The characters should be able to influence the outcome of the campaign. Otherwise, you may have a situation where everything is predetermined, and they are bystanders as the GM tells a story. This is a less satisfactory story than it otherwise could have been.
Involve the characters in critical moments of the war. Let them take out the first stronghold on enemy territory, send them after the head enemy general behind the lines, and spearhead the assault of the final enemy bastion. Let them have an opportunity to steal the glory and decide the fate of captured enemies. Victory or defeat is determined by character actions in the end.
Make sure the characters have a personal stake in the war as well. This may ensure a satisfactory ending even if the characters’ side is defeated. The kingdom was lost, but at least loved ones were saved, the homeland was spared of the ravages of war, and a rebellion is born. The characters’ side lives to fight another day.
Possible wartime adventures involving the characters and their unit includes:
- Raiding an enemy camp or stronghold.
- Assist a spy behind enemy lines.
- Find and release prisoners on enemy territory, possibly at an enemy stronghold.
- Track down and assassinate an enemy leader. The leader is likely to be with an elite unit.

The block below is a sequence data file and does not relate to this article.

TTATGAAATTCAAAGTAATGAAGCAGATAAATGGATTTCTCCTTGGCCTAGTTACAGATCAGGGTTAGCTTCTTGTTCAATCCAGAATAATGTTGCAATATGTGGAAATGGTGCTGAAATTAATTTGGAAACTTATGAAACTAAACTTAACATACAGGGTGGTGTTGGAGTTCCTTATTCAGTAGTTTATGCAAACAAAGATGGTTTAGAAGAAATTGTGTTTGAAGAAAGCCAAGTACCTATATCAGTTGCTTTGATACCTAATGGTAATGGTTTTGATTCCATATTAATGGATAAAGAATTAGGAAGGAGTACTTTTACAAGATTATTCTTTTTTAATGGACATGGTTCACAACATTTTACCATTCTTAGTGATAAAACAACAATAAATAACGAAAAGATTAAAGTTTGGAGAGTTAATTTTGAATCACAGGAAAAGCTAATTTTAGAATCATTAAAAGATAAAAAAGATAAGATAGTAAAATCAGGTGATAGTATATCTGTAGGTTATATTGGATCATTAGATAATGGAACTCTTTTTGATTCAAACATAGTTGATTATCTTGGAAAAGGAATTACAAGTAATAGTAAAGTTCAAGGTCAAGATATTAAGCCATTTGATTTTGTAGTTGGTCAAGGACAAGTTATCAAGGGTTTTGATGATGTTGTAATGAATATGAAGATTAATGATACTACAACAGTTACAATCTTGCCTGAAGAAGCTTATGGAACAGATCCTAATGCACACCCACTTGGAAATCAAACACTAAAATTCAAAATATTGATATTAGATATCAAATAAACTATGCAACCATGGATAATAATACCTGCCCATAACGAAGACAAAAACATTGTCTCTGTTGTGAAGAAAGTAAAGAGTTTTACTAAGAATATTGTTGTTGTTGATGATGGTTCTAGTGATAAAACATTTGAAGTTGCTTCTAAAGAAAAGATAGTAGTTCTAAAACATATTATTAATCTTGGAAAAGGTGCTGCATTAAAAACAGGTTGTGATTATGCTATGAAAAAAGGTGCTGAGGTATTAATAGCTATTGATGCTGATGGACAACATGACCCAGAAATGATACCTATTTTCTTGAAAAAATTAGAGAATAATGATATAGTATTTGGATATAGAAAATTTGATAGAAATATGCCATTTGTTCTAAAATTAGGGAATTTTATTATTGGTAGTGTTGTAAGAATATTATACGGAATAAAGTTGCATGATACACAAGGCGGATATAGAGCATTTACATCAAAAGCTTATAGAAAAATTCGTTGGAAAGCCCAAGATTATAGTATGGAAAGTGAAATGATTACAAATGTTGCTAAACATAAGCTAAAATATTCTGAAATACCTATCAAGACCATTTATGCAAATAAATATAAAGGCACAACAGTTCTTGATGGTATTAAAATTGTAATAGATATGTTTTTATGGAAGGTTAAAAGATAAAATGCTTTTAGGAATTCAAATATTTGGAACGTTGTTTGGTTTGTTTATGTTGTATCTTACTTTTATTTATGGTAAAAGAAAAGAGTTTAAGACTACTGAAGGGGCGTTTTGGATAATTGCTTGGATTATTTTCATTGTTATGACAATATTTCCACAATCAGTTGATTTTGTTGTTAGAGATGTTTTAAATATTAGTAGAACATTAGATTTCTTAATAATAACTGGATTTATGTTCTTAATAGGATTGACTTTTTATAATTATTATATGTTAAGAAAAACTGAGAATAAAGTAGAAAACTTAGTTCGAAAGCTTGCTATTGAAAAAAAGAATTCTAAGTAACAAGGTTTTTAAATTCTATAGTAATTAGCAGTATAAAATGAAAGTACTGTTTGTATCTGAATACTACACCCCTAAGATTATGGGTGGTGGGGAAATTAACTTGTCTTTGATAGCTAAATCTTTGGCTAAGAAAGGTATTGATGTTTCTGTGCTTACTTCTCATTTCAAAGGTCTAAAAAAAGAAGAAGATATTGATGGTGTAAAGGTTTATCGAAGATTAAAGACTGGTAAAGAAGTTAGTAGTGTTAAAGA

- Establish an outpost and offer support to our advancing troops. This means dealing with enemy units, local monsters, and a possibly hostile local population.
- Move to the front and reinforce our troops.
- Move behind the front and sabotage of enemy positions.
- Large quantities of smuggler goods are transported through the front and into enemy territories. Is someone at the local outpost turned to the enemy?
- Our secrets and positions are known to the enemy, and we may have a spy in our midst. We need to find and shut down the leak.
- The enemy is gathering troops in a significant force, preparing for a decisive battle. Do we face them head on, or do we raid behind their lines, while leaving our own countryside exposed?
- Your First Dungeons and Dragons Game
- Your First Pathfinder Roleplaying Game
- Creating Roleplaying Game Campaigns
- Sword of the Crown
- Way of the Sellsword
The Reading List
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Dungeons and Dragons Heroes of Battle (2005) introduced me to the concept of mass battles as a flowchart. This D&D 3.5 book has aged pretty well and should give lots of ideas for running war campaigns for all editions, and possibly other fantasy RPGs as well. Well worth checking out.
The D&D Rules Cyclopedia (1991) for the BECM-edition of D&D has its own system for resolving mass combat.
The Pathfinder Ultimate Campaigns (2013) has a system for building armies and resolving mass combat on a grand scale. The rules are available for free online, or you should find a copy at the Paizo store or any other well-stocked game store.
A third option is Skip Williams‘ Cry Havoc (2003), an event book from Malhavoc Press, offering a detailed system for solving mass combat.